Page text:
Republicans have had complete control of Oklahoma for more than a decade and currently control both U.S. Senate seats, all five U.S. House seats and enjoy super majorities in the state House and Senate. Donald Trump won the state by more than 33 percentage points in 2020, including every one of the state’s 77 counties.
Oklahoma’s top race this November features first-term Republican Gov. Kevin Stitt, a multi-millionaire mortgage company owner, against Republican-turned-Democrat Joy Hofmeister, who has served two terms as the state’s superintendent of public instruction. The race is surprisingly competitive in part because of Stitt’s ongoing feuds with many of the Native American tribes in a state where nearly 10% of the population identify as Native American, and his hardline position against abortion even in cases of rape or incest, which has turned off some moderate Republicans and independents.
Republican U.S. Sen. James Lankford is seeking another six-year term against Democratic newcomer Madison Horn, a cybersecurity expert, while the state’s other U.S. Senate seat is also on the ballot after longtime Republican U.S. Sen. Jim Inhofe announced plans to step down before his term is up. In that race, current GOP U.S. Rep. Markwayne Mullin is favored to defeat former Democratic U.S. Rep. Kendra Horn, who pulled off one of the 2018 midterm’s biggest upsets when she won a U.S. House seat in Oklahoma City that she held for just one term.
The Oklahoma City district that Horn won in 2018 has since been redrawn by the state’s GOP-controlled Legislature to make it safer for Republicans. First-term Republican U.S. Rep. Stephanie Bice is expected to keep the seat in the GOP column, and Republicans also are favored to retain the state’s four other U.S. House seats.
Here’s a look at what to expect on election night:
Polls close at 7 p.m. CT (8 p.m. ET).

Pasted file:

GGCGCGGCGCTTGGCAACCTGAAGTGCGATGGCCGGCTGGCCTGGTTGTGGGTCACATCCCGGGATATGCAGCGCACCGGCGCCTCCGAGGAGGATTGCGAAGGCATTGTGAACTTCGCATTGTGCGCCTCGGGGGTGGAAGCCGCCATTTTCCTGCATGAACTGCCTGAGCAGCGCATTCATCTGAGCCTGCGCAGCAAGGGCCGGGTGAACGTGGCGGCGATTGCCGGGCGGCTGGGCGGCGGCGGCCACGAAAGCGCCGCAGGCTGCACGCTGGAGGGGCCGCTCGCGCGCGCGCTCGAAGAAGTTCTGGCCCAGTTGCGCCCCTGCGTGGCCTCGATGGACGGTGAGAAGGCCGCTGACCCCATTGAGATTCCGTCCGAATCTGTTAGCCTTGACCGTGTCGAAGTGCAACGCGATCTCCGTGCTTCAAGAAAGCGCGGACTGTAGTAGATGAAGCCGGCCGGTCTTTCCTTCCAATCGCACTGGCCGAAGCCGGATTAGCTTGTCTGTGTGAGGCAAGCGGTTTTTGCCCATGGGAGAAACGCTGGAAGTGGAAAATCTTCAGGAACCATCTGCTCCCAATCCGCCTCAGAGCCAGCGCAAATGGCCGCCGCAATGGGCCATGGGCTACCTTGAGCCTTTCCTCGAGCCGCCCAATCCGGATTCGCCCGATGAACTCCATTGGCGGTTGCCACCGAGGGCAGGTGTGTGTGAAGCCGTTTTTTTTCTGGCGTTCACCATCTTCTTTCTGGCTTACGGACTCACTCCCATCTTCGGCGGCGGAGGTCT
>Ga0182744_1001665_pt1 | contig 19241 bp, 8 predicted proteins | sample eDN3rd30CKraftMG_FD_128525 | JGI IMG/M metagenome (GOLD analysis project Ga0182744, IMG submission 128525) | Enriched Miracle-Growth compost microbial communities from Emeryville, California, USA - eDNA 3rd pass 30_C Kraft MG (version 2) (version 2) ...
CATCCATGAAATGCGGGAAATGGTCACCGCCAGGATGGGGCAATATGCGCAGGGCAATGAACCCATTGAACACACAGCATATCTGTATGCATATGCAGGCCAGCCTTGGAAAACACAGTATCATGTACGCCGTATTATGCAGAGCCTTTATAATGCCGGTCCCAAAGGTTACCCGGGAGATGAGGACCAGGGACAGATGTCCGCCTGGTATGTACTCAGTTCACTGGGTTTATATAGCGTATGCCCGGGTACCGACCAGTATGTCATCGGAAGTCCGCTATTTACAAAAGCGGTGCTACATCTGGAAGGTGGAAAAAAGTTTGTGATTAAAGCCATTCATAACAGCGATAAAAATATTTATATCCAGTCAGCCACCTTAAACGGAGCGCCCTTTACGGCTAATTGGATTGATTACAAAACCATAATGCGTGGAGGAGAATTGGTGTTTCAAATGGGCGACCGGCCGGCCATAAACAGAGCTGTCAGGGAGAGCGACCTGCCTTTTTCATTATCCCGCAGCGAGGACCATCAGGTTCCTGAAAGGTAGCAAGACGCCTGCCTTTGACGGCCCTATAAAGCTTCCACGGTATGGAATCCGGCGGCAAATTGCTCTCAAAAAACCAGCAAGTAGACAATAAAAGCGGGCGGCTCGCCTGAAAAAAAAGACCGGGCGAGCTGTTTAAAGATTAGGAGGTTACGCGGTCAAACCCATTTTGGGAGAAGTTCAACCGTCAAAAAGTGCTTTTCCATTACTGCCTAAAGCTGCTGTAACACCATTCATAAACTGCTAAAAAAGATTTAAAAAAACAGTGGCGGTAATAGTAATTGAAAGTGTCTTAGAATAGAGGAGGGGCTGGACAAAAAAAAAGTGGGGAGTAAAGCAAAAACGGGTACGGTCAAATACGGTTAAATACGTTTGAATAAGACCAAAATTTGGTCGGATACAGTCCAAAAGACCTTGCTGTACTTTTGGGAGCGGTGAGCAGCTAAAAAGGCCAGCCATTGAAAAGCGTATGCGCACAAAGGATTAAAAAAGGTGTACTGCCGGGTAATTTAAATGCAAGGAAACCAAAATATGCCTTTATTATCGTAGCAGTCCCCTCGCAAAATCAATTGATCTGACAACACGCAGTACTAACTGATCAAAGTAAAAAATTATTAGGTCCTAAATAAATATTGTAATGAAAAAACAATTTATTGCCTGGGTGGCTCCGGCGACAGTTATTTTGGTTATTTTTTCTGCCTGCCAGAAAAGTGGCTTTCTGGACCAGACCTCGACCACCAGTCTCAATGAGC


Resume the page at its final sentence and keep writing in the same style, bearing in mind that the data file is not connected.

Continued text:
HOW OKLAHOMA VOTES
Most of Oklahoma votes in person on Election Day. Voters must request an absentee ballot the third Monday, or 22 days, before Election Day. A state law passed in 2022 implemented a new ID requirement when applying for an absentee ballot. In the 2020 general election, the total of advance ballots cast was 29% of the total vote count.
When the polls close, reporting will start to come in quickly, with the majority of votes counted within a few hours. In the 2020 general election, states reached 100% precincts reporting at 12:31 a.m. local time, and the estimated percentage of votes not counted on election night was 0.1%.
The AP may call a statewide or U.S. House race in which the margin between the top two candidates is 0.5% or less, if we determine the lead is too large for a recount to change the outcome. Oklahoma has no mandatory recount requirement for races with candidates.
The AP will not call down-ballot races on election night if the margin between the top two candidates is less than 2% or if the leading candidate is within 2% of the 50% runoff threshold. The AP will revisit those races later in the week to confirm there aren’t enough outstanding votes left to count that could change the outcome.
WHAT ELSE SHOULD I KNOW?
Q: WHAT’S CHANGED SINCE THE PANDEMIC ELECTION OF 2020?
A: A new law made absentee request deadline the third Monday (22 days) before Election Day. Another outlines new ID requirements when applying for an absentee ballot.
Q: WHAT DO TURNOUT AND ADVANCE VOTE LOOK LIKE?
A: Based on early data, the total expected vote count is about 81% compared to the final total vote count for the 2020 General Election.
Q: HOW LONG DOES COUNTING USUALLY TAKE?
A: In the 2020 general election, the first results were reported at 7:19 p.m. and nearly 100% by 12:31 a.m.
Q: WHAT HAPPENS AFTER TUESDAY?
A: Provisional ballot results are released at 5 p.m. CST on the Friday after Election Day. There is no mandatory recount requirement for races with candidates. A nonmandatory recount must be requested before 5 p.m. CST on the Friday after Election Day and completed no later than 45 days after Election Day.
READ UP ON THE RACES
Here’s more on the campaigns in Oklahoma:
— Feud with tribes threatens Oklahoma governor’s reelection
— Oklahoma Republicans release new legislative maps
— Inhofe’s resignation shakes up GOP politics in Oklahoma
“In my opinion, he’s the most anti-Native American governor in state history. I think his defeat would be met with applause by many tribal leaders, certainly by me.” — Chuck Hoskin, principal chief of the powerful Cherokee Nation, headquartered in Tahlequah, Oklahoma, speaking about Stitt.
“He seems to have enjoyed this fight, relishes it and points to it as a badge of honor. It’s almost like he’s taunting them.” — Pat McFerron, a longtime Republican strategist and pollster in Oklahoma, speaking about Stitt’s feud with Native American tribes in the state.
“We want to outlaw abortion in the state of Oklahoma. I promised Oklahomans that I would sign every pro-life bill that hits my desk, and that’s what we’re doing here today.” — Stitt on the day he signed a bill making it a felony crime to perform an abortion in Oklahoma, even in cases of rape or incest.
Check out https://apnews.com/hub/explaining-the-elections to learn more about the issues and factors at play in the 2022 midterm elections.
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